As she continues to spread her wings at the company, Oga has developed a seemingly effortless artistic partnership with one of Boston Ballet's most dynamic male principals, Derek Dunn, who Oga calls "a kind-hearted, open person, so supportive when I've been hard on myself. He's taught me to believe in myself and trust that I'm capable of doing whatever the choreography needs." The two have developed an easy bond in the studio she likens to "a good conversation, back and forth."

Dunn agrees. "I knew the first time we danced together we had a special connection," he says. "She really takes on the artistic side of a role, which makes the connection really strong when we're dancing onstage. It's like being in a different world."

He adds, "She came into the company and a lot was thrown at her, which could have been daunting. She handled it with such grace and confidence."

Derek Dunn, shirtless and in blue tights, lunges slightly on his right leg and holds Chisako Oga's hand as she balances on her left leg on pointe with her right leg flicking behind her. She wears a yellow halter-top leotard and they dance onstage in front of a bright orange backdrop.

Oga with Derek Dunn in Helen Pickett's Petal

Liza Voll, Courtesy Boston Ballet

Perspective in a Pandemic

The pair were heading into Boston Ballet's busy spring season when the pandemic hit. "It was really a bummer," Oga says. "I was really looking forward to Swan Lake, Bella Figura, some new world premieres. When we found out the whole season was canceled, it was hard news to take in."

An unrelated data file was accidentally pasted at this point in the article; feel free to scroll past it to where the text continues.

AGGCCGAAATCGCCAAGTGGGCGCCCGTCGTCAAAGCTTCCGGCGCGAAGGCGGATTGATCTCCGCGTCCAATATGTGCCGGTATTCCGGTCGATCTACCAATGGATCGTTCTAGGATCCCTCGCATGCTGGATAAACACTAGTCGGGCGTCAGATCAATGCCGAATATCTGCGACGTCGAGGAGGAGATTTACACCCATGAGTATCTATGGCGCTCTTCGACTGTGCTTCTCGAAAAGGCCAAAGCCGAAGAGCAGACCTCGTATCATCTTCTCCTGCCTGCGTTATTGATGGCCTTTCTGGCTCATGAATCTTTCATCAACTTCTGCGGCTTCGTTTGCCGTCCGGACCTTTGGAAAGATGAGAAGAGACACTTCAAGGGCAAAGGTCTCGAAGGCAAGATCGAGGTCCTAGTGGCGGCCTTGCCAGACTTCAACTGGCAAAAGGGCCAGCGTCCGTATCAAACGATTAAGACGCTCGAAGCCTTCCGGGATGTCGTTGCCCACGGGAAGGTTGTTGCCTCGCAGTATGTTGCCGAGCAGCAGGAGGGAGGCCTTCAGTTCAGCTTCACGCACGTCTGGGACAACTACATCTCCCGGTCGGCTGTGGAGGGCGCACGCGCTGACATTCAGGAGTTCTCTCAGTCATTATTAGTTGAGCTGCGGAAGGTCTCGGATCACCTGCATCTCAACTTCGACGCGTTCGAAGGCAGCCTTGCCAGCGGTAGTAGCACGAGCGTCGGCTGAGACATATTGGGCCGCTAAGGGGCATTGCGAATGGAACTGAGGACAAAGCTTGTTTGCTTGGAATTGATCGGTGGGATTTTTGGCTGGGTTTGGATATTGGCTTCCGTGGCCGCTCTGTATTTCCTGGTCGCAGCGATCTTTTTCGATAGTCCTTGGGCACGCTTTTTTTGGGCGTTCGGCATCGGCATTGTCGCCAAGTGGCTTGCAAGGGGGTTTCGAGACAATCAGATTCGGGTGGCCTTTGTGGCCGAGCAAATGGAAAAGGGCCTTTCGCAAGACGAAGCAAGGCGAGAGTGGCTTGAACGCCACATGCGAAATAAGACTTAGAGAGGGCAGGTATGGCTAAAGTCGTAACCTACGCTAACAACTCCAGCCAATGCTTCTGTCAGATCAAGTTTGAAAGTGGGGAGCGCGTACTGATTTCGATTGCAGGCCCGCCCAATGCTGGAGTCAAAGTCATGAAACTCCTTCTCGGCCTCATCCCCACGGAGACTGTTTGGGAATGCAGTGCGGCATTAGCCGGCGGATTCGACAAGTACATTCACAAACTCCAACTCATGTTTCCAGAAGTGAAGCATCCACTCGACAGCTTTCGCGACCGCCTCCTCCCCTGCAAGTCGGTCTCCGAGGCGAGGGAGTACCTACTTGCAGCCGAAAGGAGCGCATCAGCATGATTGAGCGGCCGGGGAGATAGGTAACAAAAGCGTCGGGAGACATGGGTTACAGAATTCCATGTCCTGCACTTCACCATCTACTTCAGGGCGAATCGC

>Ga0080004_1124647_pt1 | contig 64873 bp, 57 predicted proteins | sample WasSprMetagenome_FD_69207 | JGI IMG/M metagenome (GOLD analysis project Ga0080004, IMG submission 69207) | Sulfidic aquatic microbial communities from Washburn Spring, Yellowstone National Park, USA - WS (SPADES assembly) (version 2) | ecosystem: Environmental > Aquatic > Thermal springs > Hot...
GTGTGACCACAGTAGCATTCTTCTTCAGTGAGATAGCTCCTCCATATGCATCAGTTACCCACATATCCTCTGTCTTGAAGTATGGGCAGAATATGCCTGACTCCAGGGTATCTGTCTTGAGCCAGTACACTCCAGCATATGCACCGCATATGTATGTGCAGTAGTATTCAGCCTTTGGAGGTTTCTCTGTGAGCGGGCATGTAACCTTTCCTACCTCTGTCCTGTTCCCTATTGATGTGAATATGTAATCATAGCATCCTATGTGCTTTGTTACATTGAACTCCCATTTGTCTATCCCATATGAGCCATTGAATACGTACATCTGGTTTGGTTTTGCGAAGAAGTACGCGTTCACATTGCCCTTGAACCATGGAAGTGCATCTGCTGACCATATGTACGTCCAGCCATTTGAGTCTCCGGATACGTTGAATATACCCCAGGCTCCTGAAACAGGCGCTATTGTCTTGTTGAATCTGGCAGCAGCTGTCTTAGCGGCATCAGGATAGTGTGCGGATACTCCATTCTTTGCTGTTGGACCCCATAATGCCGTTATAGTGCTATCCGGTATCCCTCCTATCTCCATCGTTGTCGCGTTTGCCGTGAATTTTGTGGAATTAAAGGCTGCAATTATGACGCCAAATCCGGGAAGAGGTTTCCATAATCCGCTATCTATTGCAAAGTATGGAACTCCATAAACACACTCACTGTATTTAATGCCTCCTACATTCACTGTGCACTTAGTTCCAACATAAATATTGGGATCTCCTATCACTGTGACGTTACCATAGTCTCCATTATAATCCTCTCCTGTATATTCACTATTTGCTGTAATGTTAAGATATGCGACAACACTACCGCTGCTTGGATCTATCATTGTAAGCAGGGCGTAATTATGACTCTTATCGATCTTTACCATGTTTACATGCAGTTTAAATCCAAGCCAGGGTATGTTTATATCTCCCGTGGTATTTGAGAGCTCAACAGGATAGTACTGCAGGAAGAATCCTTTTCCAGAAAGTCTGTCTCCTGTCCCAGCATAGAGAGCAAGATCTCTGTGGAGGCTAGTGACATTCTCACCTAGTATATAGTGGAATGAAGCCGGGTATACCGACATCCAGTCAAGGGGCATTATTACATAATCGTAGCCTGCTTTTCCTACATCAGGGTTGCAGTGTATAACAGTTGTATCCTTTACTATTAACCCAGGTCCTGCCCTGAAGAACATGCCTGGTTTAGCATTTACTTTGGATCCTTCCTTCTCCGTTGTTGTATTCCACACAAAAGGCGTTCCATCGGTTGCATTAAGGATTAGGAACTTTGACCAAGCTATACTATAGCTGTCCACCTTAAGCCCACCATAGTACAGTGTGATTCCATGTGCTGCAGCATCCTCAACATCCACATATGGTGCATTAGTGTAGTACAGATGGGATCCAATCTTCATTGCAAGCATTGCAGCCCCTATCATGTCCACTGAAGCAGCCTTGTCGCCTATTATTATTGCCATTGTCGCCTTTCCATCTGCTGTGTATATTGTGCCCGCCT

But she quickly determined to make the most of her time out of the studio and physically rest her body. "All the performances take a toll. Of course, I did stretches and exercised, but we never give ourselves enough time to rest as dancers."

She also resumed college courses toward a second career. Oga is one of many Boston Ballet dancers taking advantage of a special partnership with Northeastern University to help them earn bachelor's degrees. Focusing on finance and accounting, Oga upped her classes in economics, algebra, business and marketing. She also joined Boston Ballet's Color Our Future Mentoring Program to raise awareness and support diversity, equity and inclusion. "I am trying to have my voice inspire the next generation," she says.

Jayme Thornton for Pointe

One pandemic silver lining has been spending more time with her husband, Grand Rapids Ballet dancer James Cunningham. The two met at Cincinnati Ballet, dancing together in Adam Hougland's Cut to the Chase just after Oga's arrival, and got married shortly before her move to Boston. Cunningham took a position in Grand Rapids, so they've been navigating a long-distance marriage ever since. They spend a lot of time texting and on FaceTime, connecting in person during layoffs. "It's really hard," Oga admits, but adds, "We are both very passionate about the art form, so it's easy to support each other's goals."

Oga's best advice for young dancers? "Don't take any moment for granted," she says without hesitation. "It doesn't matter what rank you are, just do everything to the fullest—people will see the hard work you put in. Don't settle for anything less. Knowing [yourself] is also very important, not holding yourself to another's standards. No two paths are going to be the same."

And for the foreseeable future, Oga's path is to live life to the fullest, inside and outside ballet. "The pandemic put things in perspective. Dancing is my passion. I want to do it as long as I can, but it's only one portion of my life. I truly believe a healthy balance between social and work life is good for your mental health and helps me be a better dancer."